• She says that bispecific antibodies represent a new class of immunotherapy drugs based on similar technology as CAR-T cell therapy, but it uses off-the-shelf small molecules to guide a patient's immune response to kill cancerous tumors rather than the patient's own modified immune cells.
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Journalists Follow Up on Unused Vaccines and For-Profit Medical Schools

KHN correspondent Rachana Pradhan discussed the politics of unused Johnson & Johnson covid vaccines and the FDA’s potential announcement that their shelf life can be extended on Newsy on June 11. Click here to watch Pradhan on NewsyRead Pradhan’s “Unused Johnson & Johnson Covid Doses Are Piling Up as FDA Waits to See if Shelf Life Can Be Extended“KHN reporter Victoria Knight discussed for-profit medical schools on Montana Public Radio on June 10. Click here to hear Knight on Montana Public Radio Read Knight’s “Montana Med School Clash Revives For-Profit Vs. Nonprofit Flap“ KHN (Kaiser Health News) is a national newsroom that […]Read more >Similar articles >
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Coronavirus live news: UK expert says third wave definitely under way; Cambodia reports highest daily deaths

By Kevin Rawlinson
  • People in the UK who have had two jabs and come into contact with someone infected with the virus may soon be spared 10 days of self-isolating, according to Linda Bauld, professor of public health at the University of Edinburgh.
  • The Centre for Disease Control changed their guidance a while ago to say that people who had had both doses of the vaccine and about 10 to 14 days after the second dose didn’t have to self-isolate, so I think we are moving in that direction.
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NHS app gains 2.7m users as people rush to show Covid vaccine status

By Tobi Thomas
  • The app, separate from the NHS Covid-19 app, began enabling people to show proof that they had received the vaccine from 17 May, in order to travel internationally or attend sporting events, such as Wimbledon and Euro 2020 matches.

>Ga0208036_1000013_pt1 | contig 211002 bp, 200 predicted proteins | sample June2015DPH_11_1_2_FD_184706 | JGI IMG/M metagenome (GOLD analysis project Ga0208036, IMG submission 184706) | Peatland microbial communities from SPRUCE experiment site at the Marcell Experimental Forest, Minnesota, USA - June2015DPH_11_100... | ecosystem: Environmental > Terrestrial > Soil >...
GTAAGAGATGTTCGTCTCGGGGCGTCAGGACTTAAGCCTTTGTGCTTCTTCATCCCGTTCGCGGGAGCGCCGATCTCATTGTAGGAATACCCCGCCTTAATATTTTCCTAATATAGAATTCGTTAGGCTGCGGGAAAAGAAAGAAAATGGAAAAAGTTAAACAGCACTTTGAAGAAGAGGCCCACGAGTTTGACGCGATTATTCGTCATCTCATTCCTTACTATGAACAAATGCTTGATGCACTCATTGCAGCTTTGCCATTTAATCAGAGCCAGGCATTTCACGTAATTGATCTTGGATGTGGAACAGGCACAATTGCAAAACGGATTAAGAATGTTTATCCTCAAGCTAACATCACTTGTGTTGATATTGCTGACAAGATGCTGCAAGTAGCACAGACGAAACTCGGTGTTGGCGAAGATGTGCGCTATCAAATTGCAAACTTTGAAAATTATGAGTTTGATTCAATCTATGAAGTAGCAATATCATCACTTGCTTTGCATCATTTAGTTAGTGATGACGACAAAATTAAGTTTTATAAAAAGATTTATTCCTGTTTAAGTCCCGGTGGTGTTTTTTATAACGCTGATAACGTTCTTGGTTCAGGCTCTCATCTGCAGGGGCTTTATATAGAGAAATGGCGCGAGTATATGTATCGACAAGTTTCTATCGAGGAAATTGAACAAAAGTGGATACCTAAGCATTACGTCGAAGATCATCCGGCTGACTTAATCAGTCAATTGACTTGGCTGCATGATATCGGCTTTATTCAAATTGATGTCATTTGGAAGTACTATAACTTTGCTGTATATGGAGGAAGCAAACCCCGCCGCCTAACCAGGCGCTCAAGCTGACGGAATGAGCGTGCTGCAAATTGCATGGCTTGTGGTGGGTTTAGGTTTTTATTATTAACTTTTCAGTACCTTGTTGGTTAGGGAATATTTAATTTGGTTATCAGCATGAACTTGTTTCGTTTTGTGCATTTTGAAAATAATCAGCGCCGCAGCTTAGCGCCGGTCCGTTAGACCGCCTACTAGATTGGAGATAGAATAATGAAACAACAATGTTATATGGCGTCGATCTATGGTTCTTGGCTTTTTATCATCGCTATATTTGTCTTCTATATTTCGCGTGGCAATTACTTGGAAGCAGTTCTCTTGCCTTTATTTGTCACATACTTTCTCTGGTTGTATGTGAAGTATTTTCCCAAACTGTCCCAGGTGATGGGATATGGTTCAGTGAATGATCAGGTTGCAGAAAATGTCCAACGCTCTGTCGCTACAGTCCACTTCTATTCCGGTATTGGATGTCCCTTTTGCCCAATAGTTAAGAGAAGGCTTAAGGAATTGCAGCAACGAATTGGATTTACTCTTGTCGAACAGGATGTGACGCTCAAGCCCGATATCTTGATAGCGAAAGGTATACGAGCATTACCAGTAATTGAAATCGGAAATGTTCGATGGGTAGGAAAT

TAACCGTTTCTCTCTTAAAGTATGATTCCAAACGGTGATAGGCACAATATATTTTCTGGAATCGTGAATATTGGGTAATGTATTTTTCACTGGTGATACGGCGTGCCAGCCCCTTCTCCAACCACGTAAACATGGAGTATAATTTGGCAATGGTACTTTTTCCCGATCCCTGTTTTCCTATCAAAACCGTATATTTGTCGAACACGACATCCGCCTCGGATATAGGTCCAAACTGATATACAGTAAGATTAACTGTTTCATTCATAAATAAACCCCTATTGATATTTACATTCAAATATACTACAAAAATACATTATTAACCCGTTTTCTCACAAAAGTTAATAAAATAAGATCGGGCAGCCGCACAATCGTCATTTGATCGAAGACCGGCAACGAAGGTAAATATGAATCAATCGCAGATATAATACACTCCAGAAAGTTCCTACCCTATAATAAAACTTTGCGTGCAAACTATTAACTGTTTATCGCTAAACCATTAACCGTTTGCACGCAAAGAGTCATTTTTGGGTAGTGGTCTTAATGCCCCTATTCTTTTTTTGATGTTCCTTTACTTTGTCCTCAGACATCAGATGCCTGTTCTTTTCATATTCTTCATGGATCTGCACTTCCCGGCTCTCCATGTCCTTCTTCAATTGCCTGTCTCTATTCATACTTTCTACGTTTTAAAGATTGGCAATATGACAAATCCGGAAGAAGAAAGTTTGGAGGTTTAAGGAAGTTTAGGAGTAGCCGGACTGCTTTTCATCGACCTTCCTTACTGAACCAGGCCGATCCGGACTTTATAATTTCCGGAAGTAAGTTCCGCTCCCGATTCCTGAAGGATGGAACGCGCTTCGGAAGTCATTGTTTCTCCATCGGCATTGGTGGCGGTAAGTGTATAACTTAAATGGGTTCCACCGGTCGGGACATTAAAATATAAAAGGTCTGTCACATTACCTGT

• The NHS app has gained an additional 2.7 million users since a new version of the app has allowed people to show whether they have received the coronavirus vaccine.
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Fit in my 40s: after a year away from classes, I’m back in the boxing gym | Zoe Williams

By Zoe Williams
  • The class followed a classic HIIT (high-intensity interval training) formula, divided into four-minute blocks: four on the bag; four of floor work; one minute resting in between.
  • F rom a distance, boxing looks like the least Covid-compliant exercise possible: a contact sport with more sweat than you ever dreamed and a presumably concomitant amount of heavy breathing.
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English councils refuse six in 10 requests for Covid self-isolation pay

By Robert Booth Social affairs correspondent
  • Gateshead council, in north-east England, which rejected 97% of claims because they did not meet strict eligibility criteria, said: “We have to refuse many people who we know need help.”
  • Councils are continuing to refuse more than six out of 10 applications despite the government increasing funding for the vital anti-Covid system in March to £20m a month, freedom of information requests by the Trades Union Congress found.
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U.S.-Canada border restrictions extended until July 21

By Rob Gillies, Associated Press
  • Public Safety Minister Bill Blair said the move has been made in coordination with the U.S. There are growing calls in the U.S. to open the Canada-U.S. border for nonessential travel like tourism, but less than 20 percent of Canadians are fully vaccinated.
  • Border restrictions on nonessential travel with the United States will be extended until July 21, officials said Friday, as Canada works to get a higher percentage of Canadians fully vaccinated.
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Going With Your Gut Can Result in Better Decision-Making Than Using Detailed Data Methods

By Neuroscience News
  • Summary: People who trust their gut instinct with simple decision-making strategies make equally as good, but faster, decisions as those who rely on data methods alone.
  • Managers who use their gut instinct together with simple decision-making strategies may make equally good, but faster, decisions as those who use data to reach an outcome, a new study has found.
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I’ve been delivering babies for 50 years. What exactly is a ‘normal birth’?

By Caroline de Costa
  • For example, the NSW Health project Towards Normal Birth provides targets for reducing the numbers of caesarean sections, inductions of labour and other interventions, and increasing the number of “normal” births while also making care more women-centred and medical staff happier.
  • No instruments can be used to assist vaginal birth, as happened with countless women I’ve delivered with the vacuum, the forceps or by caesar.
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Tiny Cannabis Capsules Could Help Treat Alzheimer’s, MS, and TBI

By Neuroscience News